...for the first time that I can remember, this means that I have a personal stake in the election. It's not just that I find one side's policies more congenial in the abstract, but that one policy in particular could have a substantial impact on my life.
You see, I've never really intended to keep blogging until I'm 65. I might, of course. Blogging is a pretty nice job. But I'd really like to have a choice, and without Obamacare I probably won't. That's because I'm normal: I'm in my mid-50s, I have high blood pressure and high cholesterol, a family history of heart trouble, and a variety of other smallish ailments. Nothing serious, but serious enough that it's unlikely any insurance company would ever take me on. So if I decided to quit blogging when I turned 60, I'd be out of luck. I couldn't afford to be entirely without health insurance (the 4x multiplier that hospitals charge the uninsured would doom me all by itself), and no one would sell me an individual policy. I could try navigating the high-risk pool labyrinth, but that's a crapshoot. Maybe it would work, maybe it wouldn't.
But if Obamacare stays on the books, I have all the flexibility in the world. If I want to keep working, I keep working. If I don't, I head off to the exchange and buy a policy that suits me. No muss, no fuss.
So yes, this election matters, and it matters in a very personal way. It does to me, anyway. It's not just about gridlock as far as the eye can see.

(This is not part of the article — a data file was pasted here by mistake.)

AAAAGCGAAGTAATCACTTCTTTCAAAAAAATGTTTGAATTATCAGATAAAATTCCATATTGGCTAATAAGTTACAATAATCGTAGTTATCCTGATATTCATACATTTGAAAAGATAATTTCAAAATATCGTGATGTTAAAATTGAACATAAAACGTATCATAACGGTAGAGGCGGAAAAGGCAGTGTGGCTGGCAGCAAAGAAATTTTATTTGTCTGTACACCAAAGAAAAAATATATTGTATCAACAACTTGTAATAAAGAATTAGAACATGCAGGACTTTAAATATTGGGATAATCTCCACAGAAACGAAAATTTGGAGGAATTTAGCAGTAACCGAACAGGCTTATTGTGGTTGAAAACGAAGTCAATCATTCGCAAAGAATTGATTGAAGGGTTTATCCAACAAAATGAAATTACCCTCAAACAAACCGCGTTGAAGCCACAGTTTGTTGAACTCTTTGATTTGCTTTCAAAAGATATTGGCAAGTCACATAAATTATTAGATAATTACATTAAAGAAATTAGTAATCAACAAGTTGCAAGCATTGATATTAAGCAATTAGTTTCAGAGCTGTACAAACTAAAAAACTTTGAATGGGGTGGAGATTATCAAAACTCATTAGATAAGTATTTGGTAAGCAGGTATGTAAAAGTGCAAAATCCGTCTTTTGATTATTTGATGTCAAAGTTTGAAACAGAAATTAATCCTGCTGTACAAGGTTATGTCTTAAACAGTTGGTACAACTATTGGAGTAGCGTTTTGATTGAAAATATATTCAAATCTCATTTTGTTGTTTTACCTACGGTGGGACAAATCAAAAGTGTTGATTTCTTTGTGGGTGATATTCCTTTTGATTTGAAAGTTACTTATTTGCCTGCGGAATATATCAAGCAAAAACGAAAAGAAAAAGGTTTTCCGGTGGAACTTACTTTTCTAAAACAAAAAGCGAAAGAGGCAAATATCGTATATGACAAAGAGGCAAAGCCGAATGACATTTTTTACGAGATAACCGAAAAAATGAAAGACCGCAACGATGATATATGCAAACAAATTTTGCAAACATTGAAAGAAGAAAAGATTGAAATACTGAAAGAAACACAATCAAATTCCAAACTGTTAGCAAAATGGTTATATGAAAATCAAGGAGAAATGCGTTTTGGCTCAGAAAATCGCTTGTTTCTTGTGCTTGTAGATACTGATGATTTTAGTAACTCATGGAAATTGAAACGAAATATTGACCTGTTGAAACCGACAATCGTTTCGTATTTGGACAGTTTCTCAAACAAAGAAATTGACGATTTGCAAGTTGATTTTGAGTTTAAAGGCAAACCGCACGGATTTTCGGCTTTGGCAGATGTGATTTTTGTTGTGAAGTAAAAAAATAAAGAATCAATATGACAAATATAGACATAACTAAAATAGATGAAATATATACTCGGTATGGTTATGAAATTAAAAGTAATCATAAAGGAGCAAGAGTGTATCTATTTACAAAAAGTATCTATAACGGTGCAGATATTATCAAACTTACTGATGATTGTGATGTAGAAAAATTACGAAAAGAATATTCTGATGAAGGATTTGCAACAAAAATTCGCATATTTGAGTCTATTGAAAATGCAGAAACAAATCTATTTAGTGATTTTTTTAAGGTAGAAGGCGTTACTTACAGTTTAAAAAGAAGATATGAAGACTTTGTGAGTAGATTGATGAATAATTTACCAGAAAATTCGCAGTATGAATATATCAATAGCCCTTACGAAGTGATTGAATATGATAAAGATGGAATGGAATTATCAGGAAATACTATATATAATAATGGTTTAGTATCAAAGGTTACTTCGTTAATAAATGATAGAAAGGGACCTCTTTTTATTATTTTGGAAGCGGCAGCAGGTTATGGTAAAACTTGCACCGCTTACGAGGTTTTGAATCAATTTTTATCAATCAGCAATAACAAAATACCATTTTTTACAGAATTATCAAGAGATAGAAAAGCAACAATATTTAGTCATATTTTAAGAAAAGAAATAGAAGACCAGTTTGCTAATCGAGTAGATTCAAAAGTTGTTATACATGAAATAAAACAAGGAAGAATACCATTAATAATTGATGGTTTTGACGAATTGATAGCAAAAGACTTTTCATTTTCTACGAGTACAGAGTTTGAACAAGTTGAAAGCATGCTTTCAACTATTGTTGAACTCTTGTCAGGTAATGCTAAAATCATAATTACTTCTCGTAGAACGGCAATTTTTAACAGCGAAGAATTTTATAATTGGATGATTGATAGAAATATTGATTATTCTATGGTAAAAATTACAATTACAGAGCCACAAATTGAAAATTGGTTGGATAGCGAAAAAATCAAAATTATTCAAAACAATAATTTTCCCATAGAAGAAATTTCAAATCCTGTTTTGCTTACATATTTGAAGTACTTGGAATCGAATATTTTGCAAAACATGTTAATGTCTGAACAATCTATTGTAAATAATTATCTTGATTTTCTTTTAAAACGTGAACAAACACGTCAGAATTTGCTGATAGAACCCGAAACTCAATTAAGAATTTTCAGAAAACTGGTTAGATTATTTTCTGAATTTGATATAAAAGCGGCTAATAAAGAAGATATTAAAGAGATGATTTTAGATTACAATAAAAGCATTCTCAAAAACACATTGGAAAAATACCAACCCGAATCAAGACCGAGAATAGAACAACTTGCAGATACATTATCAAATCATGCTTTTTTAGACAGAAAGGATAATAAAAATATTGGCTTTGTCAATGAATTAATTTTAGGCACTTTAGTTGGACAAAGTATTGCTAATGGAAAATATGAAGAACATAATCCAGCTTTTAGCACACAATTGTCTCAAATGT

I usually have a pretty thick skin for this type of stuff, but this got to me. I wrote:
Great. Those of us who are comfortable actually, you know, working to support ourselves look forward to subsidizing your future indolence.
Sorry, I am not usually that much of a snarky jerk, but really, that is what you are celebrating. You are not celebrating some medical or scientific breakthrough that allows you to stay healthy at a lower cost. You are celebrating a system to force other people to pay for your body's maintenance. All so you don't have to support yourself for over a quarter of your life.
If you were to say that, "wow the health dice really rolled against me and I need help," few would begrudge you the help. But this notion of an indolent retirement is radically new. It is a product of our century's and our country's great wealth. Retirement is a luxury good. I have no problem with anyone consuming this luxury good out of their savings, but consuming it out of mine, and then crowing about it to my face, is highly irritating.
If I were a Republican, or if I had one iota of trust in them, I might write that this is what the election is about. Since I don't have such trust, I will instead merely highlight Drum's thoughts as a good representation of modern entitled thinking. For God sakes this guy is not even trying to use my money to escape, say, a coal mine early. He wants my cash to escape blogging early, perhaps the cushiest job there is (as indicated by the fact that many of us do it for no compensation what-so-ever).